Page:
When the hummingbird sinks its face into the trumpet vine
and the funnels of the blossoms, and the tongue leaps out and throbs,
I am scorched to realize once again how many small,
available things are in the world that aren’t pieces of gold or power–
that nobody owns or could buy even for a hillside of money–
that just float about the world, or drift over the fields,
or into the gardens, and into the tents of the vines and how here I am spending my time,
as the saying goes, watching until the watching turns into feeling
so that I feel I am myself
a small bird with a terrible hunger
with a thin beak probing and dipping
and a heart that races so fast it is only a heartbeat ahead of breaking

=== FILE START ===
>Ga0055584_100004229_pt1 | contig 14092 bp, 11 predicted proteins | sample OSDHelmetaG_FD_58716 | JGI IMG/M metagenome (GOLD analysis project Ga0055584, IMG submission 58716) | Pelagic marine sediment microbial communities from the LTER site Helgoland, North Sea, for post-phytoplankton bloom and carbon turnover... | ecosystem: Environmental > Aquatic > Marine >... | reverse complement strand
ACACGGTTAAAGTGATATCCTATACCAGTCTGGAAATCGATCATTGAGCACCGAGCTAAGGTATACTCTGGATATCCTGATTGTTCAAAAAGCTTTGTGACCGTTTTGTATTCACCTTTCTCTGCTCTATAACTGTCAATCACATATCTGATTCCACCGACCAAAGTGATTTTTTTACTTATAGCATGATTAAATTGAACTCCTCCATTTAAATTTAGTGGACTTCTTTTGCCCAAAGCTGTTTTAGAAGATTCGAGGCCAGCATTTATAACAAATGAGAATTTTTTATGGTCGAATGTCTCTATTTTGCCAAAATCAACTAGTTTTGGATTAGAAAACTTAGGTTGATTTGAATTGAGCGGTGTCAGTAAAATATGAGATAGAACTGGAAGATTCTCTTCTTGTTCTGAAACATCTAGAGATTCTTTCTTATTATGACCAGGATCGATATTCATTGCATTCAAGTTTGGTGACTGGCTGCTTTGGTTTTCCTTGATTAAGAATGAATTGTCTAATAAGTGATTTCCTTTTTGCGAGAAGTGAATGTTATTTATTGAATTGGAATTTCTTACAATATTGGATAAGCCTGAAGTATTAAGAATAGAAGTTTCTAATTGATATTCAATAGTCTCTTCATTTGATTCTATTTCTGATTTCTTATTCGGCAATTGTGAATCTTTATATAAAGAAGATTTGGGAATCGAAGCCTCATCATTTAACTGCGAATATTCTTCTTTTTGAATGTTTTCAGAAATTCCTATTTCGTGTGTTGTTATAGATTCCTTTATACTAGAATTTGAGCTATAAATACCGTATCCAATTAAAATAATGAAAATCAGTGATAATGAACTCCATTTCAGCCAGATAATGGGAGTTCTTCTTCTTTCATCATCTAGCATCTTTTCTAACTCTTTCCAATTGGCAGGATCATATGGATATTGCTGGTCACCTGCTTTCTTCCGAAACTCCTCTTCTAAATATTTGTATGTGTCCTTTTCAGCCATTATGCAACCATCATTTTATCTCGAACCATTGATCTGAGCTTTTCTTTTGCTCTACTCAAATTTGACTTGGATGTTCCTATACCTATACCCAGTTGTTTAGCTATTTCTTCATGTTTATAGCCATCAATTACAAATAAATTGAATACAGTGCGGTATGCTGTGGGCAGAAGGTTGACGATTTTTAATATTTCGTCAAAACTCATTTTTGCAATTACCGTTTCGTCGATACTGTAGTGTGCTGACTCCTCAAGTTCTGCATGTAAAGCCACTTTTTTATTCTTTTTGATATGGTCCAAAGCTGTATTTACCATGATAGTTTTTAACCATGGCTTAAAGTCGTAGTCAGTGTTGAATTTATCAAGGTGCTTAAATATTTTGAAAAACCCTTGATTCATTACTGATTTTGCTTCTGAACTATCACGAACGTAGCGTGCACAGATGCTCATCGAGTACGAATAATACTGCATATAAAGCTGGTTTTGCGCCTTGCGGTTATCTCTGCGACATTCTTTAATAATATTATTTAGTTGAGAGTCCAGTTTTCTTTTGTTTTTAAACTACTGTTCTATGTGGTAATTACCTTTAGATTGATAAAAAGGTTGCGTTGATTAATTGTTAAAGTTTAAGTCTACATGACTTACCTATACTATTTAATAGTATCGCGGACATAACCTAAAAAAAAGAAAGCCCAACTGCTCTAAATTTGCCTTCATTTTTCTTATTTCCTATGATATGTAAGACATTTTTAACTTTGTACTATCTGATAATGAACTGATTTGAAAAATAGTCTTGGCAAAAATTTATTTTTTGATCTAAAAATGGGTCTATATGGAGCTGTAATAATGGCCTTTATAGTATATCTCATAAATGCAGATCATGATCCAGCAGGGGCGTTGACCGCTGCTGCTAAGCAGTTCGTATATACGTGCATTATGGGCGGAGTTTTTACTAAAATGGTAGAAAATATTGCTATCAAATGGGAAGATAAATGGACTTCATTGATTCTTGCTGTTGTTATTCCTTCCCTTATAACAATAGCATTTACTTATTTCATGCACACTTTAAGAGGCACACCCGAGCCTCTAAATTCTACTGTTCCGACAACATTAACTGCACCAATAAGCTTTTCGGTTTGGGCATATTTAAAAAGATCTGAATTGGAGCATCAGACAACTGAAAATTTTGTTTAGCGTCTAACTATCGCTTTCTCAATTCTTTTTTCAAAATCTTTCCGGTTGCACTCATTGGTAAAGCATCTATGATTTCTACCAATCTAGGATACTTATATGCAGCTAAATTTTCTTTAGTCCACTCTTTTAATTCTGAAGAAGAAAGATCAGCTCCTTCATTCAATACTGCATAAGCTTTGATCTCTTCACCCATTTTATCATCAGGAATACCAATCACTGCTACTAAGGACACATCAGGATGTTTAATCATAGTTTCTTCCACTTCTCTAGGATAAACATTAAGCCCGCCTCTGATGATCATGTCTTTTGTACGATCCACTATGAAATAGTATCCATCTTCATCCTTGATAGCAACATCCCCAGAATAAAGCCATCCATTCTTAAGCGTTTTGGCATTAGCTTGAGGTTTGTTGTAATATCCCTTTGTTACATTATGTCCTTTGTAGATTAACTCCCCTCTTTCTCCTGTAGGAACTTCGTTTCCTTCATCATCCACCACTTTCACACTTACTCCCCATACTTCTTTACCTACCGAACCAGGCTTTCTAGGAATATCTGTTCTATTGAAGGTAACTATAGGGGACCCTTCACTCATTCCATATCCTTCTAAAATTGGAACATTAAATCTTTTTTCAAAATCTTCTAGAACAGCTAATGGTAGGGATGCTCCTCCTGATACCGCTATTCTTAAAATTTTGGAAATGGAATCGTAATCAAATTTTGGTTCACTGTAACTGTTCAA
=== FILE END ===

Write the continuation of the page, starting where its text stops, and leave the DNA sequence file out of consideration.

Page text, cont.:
and I am the hunger and the assuagement
and also I am the leaves and the blossoms,
and, like them,
I am full of delight and shaking.


Did you too see it, drifting, all night, on the black river?
Did you see it in the morning, rising into the silvery air –
An armful of white blossoms,
A perfect commotion of silk and linen as it leaned into the bondage of its wings; a snowbank, a bank of lilies,
Biting the air with its black beak?
Did you hear it, fluting and whistling
A shrill dark music – like the rain pelting the trees – like a waterfall
Knifing down the black ledges?
And did you see it, finally, just under the clouds –
A white cross
Streaming across the sky, its feet
Like black leaves, its wings
Like the stretching light of the river?
And did you feel it, in your heart, how it pertained to everything?
And have you too finally figured out what beauty is for?
And have you changed your life?